Extreme drought in Southwest causes unusual rise in wildfires, officials say 2.3 million acres burned nationwide, three times the normal amount

June 30, 1996|By NEW YORK TIMES NEWS SERVICE

BROOMFIELD, COLO. — /TC BROOMFIELD, Colo. -- Fueled by drought and "kindling" forests, wildfires have burned 2.3 million acres nationwide this year -- three times the normal amount, federal agriculture officials say.

"We are experiencing a very bad fire season," Agriculture Secretary Dan Glickman said during a visit Friday to a federal center that coordinated efforts last month to fight an enormous blaze 35 miles south of here, one of Colorado's worst fires in a century.

Destroying nine houses and 11,900 acres of forest in the Buffalo Creek section of Pike National Forest, the fire started from an illegal campfire and cost $2.6 million to fight.

With extreme drought gripping much of the Southwest, local and state officials are trying to restrict the private use of fireworks. Calls to fire departments normally surge during the Fourth of July holiday.

Forest fires have grown increasingly dangerous because of two recent phenomena: a buildup of fallen branches because small fires have been artificially repressed in recent years and an equally explosive buildup of suburban communities in forested areas.

Starting 10 miles west of here, Denver's Rocky Mountain suburbs are home to a "spider web city" of about 100,000 people. At the same time, the potential for wildfires has increased because most areas have not had a fire in more than 50 years.

Historically, an acre of Western ponderosa forest burned about once every five to seven years, said Interior Secretary Bruce Babbitt, who joined the news conference.

Today, the average acre of U.S. government land can be expected to burn about every 250 years, Interior Department studies have shown.

Wielding a pair of pruning shears, Babbitt recommended that Western homeowners start "casting a critical eye on their homes before they see flames in the sky."

To prepare for wildfires, homeowners should cut down all trees within 10 feet of their houses. To prevent ground fires from reaching the crowns of surrounding trees, owners should create a 30-foot-wide safety zone by cutting all branches up to the height of 6 feet and by raking away leaves, brush and dead grass.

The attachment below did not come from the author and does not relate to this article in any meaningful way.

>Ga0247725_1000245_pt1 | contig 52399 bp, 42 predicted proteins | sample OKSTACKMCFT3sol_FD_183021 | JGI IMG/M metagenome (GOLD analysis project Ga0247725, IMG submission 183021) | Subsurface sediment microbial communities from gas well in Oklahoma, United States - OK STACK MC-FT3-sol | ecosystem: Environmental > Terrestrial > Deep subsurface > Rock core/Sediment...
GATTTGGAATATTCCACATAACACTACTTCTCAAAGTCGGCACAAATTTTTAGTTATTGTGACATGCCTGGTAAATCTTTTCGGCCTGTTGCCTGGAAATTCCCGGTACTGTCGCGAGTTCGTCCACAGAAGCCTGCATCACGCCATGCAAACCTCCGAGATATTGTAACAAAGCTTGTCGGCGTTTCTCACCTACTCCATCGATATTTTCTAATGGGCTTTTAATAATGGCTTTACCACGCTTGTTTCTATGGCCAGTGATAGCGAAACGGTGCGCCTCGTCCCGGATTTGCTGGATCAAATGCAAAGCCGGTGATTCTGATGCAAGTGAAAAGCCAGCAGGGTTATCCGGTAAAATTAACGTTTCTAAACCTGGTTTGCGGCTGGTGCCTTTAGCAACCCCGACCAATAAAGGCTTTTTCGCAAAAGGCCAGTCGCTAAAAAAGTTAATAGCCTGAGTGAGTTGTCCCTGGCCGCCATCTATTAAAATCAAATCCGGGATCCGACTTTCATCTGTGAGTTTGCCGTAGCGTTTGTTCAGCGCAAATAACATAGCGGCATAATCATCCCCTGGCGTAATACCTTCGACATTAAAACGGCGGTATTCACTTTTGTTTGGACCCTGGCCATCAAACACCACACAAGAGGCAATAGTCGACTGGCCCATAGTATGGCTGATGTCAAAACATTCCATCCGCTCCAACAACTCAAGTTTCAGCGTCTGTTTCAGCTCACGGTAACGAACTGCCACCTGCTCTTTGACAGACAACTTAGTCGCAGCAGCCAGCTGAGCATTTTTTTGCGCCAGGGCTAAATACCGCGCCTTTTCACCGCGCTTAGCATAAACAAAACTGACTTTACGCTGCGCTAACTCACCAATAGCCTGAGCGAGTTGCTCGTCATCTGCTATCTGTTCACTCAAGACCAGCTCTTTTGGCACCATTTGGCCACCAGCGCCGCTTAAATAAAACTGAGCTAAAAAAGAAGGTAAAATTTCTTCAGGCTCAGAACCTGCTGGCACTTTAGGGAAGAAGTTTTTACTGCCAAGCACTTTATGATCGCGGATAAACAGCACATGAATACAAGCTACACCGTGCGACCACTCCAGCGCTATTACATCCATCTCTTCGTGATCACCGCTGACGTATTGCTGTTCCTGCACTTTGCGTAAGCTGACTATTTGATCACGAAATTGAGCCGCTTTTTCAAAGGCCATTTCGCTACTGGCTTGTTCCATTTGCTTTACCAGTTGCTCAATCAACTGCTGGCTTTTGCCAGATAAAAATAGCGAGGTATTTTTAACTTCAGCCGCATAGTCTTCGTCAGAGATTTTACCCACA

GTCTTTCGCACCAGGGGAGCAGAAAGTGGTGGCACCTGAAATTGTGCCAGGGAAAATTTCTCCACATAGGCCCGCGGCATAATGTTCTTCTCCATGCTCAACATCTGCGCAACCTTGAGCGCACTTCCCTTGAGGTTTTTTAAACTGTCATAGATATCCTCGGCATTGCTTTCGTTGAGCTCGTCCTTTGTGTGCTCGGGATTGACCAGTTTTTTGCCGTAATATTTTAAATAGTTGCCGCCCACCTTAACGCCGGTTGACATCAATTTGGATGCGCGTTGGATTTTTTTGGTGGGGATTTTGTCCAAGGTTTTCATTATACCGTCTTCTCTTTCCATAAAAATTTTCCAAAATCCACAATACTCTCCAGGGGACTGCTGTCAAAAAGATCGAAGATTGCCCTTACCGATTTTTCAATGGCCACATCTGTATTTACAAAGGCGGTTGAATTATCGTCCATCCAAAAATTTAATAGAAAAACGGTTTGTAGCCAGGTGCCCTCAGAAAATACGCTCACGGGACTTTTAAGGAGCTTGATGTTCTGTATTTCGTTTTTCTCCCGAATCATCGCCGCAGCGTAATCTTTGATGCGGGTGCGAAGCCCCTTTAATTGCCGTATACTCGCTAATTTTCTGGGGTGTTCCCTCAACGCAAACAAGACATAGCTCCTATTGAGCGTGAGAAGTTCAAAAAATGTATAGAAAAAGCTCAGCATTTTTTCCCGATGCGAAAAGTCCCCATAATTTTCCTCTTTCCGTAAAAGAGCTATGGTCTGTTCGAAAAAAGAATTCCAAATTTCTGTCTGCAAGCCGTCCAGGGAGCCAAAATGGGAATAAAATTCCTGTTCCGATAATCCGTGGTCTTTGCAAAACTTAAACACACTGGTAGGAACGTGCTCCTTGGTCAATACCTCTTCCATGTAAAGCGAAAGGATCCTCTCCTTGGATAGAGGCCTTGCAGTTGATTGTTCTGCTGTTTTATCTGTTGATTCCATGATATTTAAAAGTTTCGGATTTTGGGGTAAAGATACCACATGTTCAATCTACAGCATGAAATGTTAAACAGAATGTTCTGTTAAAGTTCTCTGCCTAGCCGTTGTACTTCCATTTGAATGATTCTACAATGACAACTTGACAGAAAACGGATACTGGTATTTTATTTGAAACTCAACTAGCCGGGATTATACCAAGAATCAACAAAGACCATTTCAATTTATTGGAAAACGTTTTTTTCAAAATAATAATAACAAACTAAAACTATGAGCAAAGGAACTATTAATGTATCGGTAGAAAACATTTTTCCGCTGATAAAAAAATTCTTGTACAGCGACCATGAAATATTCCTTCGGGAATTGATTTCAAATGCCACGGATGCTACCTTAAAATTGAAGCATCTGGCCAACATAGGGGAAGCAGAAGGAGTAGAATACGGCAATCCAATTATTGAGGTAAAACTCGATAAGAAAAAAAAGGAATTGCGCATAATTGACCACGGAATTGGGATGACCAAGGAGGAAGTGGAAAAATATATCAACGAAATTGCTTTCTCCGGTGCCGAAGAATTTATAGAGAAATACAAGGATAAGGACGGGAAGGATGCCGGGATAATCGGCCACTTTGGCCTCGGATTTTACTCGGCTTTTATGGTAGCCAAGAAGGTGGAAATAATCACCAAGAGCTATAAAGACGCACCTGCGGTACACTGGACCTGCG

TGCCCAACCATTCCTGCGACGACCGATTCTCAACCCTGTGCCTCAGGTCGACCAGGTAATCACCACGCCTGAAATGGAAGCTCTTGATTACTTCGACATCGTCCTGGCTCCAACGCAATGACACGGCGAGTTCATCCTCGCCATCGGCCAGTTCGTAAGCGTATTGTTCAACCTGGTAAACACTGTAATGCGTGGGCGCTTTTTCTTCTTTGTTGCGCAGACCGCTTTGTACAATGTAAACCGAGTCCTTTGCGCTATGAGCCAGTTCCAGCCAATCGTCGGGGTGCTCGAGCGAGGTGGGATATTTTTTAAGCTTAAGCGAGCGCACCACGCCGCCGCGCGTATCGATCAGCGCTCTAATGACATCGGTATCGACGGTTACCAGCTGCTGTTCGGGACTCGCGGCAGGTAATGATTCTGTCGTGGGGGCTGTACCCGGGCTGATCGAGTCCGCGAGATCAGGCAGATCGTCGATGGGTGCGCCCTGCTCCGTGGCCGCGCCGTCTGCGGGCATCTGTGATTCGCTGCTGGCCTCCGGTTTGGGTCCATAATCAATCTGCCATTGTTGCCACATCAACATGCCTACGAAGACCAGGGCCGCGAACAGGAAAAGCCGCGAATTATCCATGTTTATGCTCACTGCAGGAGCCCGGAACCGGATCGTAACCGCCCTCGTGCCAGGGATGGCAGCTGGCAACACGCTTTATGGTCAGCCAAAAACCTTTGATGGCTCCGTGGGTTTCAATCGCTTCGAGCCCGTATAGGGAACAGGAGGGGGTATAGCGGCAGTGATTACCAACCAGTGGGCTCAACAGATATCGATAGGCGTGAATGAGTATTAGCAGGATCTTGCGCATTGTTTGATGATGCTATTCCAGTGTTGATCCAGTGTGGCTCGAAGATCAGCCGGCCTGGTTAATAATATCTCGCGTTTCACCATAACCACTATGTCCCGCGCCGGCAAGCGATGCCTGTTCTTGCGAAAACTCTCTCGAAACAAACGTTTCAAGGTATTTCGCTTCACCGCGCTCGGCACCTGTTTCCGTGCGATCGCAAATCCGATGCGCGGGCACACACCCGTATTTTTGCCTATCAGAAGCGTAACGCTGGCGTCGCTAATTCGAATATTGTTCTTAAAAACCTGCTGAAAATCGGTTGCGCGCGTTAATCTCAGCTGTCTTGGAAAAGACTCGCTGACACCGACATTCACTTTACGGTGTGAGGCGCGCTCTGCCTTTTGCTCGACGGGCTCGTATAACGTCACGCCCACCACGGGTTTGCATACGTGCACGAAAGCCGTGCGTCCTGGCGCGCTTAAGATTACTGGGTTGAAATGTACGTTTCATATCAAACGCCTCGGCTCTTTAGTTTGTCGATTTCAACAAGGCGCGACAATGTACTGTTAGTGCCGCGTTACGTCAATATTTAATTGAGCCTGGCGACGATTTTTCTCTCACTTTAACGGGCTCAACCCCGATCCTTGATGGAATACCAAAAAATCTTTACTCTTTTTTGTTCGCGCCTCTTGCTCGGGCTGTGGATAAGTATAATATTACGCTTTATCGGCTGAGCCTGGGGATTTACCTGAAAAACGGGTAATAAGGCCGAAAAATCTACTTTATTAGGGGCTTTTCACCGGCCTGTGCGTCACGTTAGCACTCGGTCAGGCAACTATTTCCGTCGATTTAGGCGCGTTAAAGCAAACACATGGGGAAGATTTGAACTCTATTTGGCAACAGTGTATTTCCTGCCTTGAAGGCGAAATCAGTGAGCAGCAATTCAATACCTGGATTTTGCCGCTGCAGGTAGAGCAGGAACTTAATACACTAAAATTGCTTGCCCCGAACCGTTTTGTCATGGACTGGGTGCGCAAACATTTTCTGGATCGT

Glickman spoke in front of a photograph of the charred remains of a house destroyed in last month's Buffalo Creek fire.

Already this year, wildfires have destroyed 400 homes in Alaska, California, Colorado and New Mexico.

Last week, one fire forced thousands to flee upscale homes in the Sierra Nevada, 20 miles east of Lake Tahoe, Nev.

In Arizona, 10 Grand Canyon hikers were airlifted to safety after a lightning-sparked fire.

With the traditional forest-fire season due to start in August, federal officials say they cannot play fire department for the entire Southwest.

"When you get away from it all, you really get away from it all -- including your local access to fire protection," Glickman said.

Severe drought grips Arizona and New Mexico and southern portions of California, Colorado, Nevada, Texas and Utah. So far this year, there have been 68,000 wildfires nationwide, while there is an average of 40,000 for the first half of a typical year. In Colorado alone, 900 fires have consumed 54,000 acres of forest.

Federal agencies have about 11,200 firefighters and a budget of about $300 million at their disposal.

"Right now, 9,000 firefighters are fighting 13 major fires in six states," Glickman said in an empty hangar of the federal fire office here, officially called the Rocky Mountain Area Coordination Center.

With much of the Southwest tinder-dry, campfires have been banned in most state and national forests.

In Arizona, where Babbitt helped fight a forest fire for three days last week, several towns have banned cigarette smoking outdoors.

Pub Date: 6/30/96

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